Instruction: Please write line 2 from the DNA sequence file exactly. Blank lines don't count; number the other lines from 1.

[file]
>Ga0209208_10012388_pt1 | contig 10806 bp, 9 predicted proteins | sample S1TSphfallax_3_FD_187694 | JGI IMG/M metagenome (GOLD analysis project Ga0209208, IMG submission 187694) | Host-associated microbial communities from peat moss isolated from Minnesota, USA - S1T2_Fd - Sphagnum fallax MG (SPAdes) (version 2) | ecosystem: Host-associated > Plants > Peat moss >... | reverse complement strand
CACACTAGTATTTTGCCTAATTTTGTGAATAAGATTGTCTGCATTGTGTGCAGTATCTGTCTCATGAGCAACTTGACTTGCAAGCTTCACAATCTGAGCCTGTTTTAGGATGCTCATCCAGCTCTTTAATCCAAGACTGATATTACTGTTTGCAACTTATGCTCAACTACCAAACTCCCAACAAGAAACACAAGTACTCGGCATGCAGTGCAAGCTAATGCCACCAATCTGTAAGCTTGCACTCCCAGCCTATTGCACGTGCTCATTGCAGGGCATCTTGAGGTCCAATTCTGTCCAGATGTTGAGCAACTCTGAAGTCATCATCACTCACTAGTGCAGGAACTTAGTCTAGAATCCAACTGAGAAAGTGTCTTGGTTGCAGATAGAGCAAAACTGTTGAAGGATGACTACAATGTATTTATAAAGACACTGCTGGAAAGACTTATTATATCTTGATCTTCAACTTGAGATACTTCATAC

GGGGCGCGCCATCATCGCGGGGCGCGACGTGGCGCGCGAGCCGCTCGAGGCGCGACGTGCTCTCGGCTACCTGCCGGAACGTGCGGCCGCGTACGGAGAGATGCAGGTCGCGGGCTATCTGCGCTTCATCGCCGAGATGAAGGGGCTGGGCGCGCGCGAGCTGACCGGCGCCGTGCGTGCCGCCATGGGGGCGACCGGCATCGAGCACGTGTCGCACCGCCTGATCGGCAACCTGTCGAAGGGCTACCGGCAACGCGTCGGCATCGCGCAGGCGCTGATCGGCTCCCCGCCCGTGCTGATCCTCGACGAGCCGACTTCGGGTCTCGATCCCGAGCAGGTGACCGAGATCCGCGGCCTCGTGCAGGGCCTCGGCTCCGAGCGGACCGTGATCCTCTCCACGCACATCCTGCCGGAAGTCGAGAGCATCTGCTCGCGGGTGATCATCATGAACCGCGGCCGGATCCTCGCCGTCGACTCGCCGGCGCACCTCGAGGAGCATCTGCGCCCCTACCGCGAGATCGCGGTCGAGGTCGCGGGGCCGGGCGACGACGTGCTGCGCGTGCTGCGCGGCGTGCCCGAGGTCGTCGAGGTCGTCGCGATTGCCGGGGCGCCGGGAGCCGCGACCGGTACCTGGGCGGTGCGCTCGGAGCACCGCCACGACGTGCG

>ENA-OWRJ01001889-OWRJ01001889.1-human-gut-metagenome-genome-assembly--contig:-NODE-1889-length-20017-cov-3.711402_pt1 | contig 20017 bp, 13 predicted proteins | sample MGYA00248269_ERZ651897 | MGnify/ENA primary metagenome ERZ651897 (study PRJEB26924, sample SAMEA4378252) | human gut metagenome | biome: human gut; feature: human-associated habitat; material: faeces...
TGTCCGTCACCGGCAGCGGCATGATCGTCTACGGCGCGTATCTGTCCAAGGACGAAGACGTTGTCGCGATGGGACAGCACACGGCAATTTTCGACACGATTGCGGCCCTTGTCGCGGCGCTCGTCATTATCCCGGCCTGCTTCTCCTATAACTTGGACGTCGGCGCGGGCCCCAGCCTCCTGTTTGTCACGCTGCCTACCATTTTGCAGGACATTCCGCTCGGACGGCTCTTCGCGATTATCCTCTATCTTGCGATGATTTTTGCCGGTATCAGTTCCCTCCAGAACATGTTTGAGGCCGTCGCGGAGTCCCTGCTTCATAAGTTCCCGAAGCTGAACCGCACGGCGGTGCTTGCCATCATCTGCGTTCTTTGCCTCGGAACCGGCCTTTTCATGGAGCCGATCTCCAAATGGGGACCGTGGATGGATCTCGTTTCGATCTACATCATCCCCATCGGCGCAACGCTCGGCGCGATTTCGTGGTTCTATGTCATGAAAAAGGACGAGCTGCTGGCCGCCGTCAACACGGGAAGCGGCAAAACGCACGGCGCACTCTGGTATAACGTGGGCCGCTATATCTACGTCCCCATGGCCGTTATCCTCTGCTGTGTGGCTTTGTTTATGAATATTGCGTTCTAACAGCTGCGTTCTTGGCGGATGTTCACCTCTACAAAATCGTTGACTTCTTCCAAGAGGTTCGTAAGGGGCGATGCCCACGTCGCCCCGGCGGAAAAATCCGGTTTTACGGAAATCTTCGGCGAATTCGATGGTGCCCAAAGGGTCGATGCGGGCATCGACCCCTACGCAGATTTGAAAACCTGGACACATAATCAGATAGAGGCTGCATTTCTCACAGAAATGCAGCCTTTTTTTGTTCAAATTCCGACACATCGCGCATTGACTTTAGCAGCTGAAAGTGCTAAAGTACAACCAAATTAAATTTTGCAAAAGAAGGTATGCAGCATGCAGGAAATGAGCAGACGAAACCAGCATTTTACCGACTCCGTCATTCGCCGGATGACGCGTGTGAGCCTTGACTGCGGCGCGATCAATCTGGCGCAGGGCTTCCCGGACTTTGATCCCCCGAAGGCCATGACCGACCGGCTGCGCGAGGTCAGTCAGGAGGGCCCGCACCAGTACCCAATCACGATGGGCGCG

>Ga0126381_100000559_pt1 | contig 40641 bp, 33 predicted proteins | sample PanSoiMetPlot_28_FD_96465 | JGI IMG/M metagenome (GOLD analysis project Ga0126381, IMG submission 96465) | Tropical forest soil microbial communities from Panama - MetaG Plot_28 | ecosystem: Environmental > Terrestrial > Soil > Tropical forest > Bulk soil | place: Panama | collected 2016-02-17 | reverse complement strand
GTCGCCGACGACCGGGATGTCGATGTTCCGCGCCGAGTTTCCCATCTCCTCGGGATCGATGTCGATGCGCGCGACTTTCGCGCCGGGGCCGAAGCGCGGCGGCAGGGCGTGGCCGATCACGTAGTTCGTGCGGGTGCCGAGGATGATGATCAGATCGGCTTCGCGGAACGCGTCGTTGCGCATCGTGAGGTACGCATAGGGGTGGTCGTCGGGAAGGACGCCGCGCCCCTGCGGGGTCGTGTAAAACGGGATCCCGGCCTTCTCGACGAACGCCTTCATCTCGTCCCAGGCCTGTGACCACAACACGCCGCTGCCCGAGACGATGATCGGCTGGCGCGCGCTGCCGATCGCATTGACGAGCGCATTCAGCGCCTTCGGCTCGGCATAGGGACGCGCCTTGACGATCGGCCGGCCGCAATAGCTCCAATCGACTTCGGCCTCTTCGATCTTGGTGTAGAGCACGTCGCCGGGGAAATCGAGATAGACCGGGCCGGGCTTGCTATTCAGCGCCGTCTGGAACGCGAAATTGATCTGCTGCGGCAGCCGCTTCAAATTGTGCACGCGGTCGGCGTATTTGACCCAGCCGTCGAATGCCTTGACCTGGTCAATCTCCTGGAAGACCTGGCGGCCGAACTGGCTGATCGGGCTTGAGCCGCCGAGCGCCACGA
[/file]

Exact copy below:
CACACTAGTATTTTGCCTAATTTTGTGAATAAGATTGTCTGCATTGTGTGCAGTATCTGTCTCATGAGCAACTTGACTTGCAAGCTTCACAATCTGAGCCTGTTTTAGGATGCTCATCCAGCTCTTTAATCCAAGACTGATATTACTGTTTGCAACTTATGCTCAACTACCAAACTCCCAACAAGAAACACAAGTACTCGGCATGCAGTGCAAGCTAATGCCACCAATCTGTAAGCTTGCACTCCCAGCCTATTGCACGTGCTCATTGCAGGGCATCTTGAGGTCCAATTCTGTCCAGATGTTGAGCAACTCTGAAGTCATCATCACTCACTAGTGCAGGAACTTAGTCTAGAATCCAACTGAGAAAGTGTCTTGGTTGCAGATAGAGCAAAACTGTTGAAGGATGACTACAATGTATTTATAAAGACACTGCTGGAAAGACTTATTATATCTTGATCTTCAACTTGAGATACTTCATAC